First Air has achieved a number of industry firsts during its 70 years. In 2011, it was the first in the world to use an ATR 72-212 with Variable Combi equipped with a custom designed cargo handling system. In the same year, First Air, in collaboration with Qikiqtaaluk Corporation, launched Qikiqtani First Aviation Ltd., a joint-venture that would serve the Baffin region. Code sharing has allowed for further expansion. Since 2012, First Air has been offering seasonal service to Nuuk, the capital of Greenland, via Air Greenland. This year, the company has emerged as the first operator in Canada to use the ATR 42-500.
Overcoming challenges in the Great White North
“Northern Canada is unusual to anyone who’s never been there,” van der Stege said. This extraordinary chunk of territory constantly tests the strength of the airline, primarily through taxing weather. Extreme weather conditions hinder accessibility to communities of the North and endanger safe landing. Poor infrastructure, including a low number of paved runways, poses another challenge. The majority of these communities have a gravel runway with very limited infrastructure.
The high cost of operating in Northern Canada is yet another challenge of the industry. For instance, the price of fuel, a necessity for all airlines, is three times higher in Northern Canada than it is in the south. While southern airlines, like Air Canada, are profiting considerably from recent drops in fuel price, First Air still spends an immense amount of capital on fuel.
“Airlines in Canada have to be self-sufficient,” Friesen said. He attests to the difficulties of being an airline operator in Canada, where government subsidies are not provided to aid vital air transport operation. In contrast, the U.S. and Europe follow business models that incorporate governmental funding for essential air transportation or public service obligation routes.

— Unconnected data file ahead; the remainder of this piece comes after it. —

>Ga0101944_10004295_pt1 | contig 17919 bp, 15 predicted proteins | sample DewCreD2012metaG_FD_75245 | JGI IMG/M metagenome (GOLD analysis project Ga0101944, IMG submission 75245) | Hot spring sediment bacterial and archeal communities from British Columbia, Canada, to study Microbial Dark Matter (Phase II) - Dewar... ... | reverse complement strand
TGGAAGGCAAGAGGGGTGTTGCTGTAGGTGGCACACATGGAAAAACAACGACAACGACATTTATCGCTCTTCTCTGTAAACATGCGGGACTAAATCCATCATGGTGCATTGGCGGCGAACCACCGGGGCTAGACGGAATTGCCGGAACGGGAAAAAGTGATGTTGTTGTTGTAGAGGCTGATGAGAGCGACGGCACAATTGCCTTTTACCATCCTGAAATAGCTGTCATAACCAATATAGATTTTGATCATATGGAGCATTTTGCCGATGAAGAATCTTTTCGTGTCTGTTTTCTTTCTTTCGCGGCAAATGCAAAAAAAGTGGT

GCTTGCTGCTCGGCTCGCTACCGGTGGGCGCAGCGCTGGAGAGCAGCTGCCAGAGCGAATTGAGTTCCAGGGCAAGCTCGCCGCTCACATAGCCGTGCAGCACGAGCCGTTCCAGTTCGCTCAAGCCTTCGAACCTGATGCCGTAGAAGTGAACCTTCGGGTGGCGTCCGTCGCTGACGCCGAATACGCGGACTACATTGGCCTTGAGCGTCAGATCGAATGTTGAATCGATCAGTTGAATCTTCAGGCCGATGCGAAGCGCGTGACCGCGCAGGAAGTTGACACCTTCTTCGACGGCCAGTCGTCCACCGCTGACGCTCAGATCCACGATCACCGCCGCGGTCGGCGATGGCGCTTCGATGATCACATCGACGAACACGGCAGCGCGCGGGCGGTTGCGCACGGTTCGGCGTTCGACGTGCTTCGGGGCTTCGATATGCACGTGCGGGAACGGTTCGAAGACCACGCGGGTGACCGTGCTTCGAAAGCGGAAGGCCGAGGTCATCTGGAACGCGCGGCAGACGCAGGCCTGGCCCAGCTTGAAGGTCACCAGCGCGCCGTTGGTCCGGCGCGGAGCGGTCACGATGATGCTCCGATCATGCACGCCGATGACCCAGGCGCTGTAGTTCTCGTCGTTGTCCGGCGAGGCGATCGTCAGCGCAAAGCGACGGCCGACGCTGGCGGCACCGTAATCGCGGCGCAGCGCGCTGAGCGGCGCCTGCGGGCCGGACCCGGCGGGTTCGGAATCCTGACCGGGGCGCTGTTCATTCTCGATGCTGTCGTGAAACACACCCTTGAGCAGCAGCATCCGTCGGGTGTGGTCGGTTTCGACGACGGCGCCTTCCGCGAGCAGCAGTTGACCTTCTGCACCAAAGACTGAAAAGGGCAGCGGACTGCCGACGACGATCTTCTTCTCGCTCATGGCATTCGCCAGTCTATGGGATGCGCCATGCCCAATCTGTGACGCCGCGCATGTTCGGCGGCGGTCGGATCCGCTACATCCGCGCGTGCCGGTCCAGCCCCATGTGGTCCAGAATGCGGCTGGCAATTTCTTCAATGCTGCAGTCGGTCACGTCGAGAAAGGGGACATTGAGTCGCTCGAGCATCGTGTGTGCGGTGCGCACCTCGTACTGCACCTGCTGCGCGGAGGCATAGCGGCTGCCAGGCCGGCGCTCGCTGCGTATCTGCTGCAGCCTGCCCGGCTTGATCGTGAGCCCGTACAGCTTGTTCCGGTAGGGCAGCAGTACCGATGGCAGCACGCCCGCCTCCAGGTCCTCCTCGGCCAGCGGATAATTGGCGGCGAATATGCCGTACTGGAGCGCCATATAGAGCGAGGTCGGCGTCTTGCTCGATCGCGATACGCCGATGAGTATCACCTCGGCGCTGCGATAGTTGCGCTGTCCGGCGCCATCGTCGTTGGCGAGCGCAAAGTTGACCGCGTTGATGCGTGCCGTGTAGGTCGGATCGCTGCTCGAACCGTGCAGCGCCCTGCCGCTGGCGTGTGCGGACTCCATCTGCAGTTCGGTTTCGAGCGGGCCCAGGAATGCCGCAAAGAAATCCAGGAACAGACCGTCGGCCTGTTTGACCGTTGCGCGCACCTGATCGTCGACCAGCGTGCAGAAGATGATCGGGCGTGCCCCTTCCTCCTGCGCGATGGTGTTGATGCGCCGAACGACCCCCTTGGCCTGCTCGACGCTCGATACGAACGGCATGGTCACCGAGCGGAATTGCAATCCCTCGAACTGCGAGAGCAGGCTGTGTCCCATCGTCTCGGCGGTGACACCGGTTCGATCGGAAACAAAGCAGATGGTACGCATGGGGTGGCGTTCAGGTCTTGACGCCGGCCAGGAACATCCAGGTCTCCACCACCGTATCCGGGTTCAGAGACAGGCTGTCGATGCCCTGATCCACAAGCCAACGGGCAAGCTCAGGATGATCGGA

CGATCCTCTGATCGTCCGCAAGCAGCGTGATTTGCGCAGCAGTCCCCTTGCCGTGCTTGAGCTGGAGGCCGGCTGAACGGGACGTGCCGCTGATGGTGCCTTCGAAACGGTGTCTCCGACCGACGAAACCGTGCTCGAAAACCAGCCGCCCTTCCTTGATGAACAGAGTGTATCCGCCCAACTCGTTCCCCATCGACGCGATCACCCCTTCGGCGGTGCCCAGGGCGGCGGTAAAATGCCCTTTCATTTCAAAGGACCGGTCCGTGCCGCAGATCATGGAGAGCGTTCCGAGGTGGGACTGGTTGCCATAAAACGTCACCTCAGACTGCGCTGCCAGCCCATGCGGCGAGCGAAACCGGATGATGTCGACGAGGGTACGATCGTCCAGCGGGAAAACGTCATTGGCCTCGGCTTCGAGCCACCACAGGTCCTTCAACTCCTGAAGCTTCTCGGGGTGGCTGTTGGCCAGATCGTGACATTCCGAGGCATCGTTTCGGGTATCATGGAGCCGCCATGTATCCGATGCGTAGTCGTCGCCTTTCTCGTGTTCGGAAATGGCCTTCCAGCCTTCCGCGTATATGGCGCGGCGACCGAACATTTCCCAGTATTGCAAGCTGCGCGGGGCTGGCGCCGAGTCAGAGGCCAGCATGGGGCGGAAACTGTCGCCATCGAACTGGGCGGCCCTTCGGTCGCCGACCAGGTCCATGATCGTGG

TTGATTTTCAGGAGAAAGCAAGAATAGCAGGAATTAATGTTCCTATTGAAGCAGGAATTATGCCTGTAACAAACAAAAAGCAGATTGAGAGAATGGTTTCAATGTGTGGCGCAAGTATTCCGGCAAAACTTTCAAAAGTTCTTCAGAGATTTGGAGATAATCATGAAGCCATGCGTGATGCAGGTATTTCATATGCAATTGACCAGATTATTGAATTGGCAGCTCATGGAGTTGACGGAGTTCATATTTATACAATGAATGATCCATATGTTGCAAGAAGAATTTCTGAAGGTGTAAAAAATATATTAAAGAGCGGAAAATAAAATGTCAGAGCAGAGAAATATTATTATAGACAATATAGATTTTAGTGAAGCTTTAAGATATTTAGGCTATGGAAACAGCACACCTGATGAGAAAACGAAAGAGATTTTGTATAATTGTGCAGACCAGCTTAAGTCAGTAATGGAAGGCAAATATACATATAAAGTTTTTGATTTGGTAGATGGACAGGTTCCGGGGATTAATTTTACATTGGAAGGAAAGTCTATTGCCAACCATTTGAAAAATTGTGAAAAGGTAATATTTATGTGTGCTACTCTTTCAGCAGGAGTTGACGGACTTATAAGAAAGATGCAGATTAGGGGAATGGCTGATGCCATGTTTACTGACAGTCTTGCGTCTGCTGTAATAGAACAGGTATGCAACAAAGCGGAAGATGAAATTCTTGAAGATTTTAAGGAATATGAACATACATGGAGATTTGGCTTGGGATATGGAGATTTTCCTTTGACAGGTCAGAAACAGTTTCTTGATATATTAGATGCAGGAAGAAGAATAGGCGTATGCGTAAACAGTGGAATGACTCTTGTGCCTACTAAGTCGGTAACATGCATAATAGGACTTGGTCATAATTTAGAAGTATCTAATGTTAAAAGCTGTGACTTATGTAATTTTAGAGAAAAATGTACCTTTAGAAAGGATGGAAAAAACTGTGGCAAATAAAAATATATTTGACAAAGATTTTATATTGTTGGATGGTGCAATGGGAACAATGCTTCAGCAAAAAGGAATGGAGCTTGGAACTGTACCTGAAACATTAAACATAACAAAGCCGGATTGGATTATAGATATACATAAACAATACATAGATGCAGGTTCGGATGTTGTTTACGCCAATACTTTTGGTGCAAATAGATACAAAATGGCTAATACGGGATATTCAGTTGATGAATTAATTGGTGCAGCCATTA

When van der Stege arrived in Canada in 2013 to assume his executive position with First Air, he brought with him years of international experience in the field of aviation. However, he joined the company at a critical time, a period of change and restructuring in response to operational and strategic struggles. The company had faced substantial losses over the past five years prior to the start of the restructuring, but the losses and uncertainty around its future were short-lived. Working alongside Dr. Friesen, van der Stege and his team have overseen the implementation of the transformation.
“The beauty of First Air is that we have a very loyal, a very dedicated workforce. Lots of people wanting to work very hard and making a real difference in the day-to-day life of our customers’ experience, every single day,” van der Stege said.
By 2014, the company admitted that the business model they had was simply too complex. For example, having certain types of aircraft didn’t make economic sense, van der Stege said, and this consequently led to inefficiencies and the elimination of several types of aircraft to improve its cost base.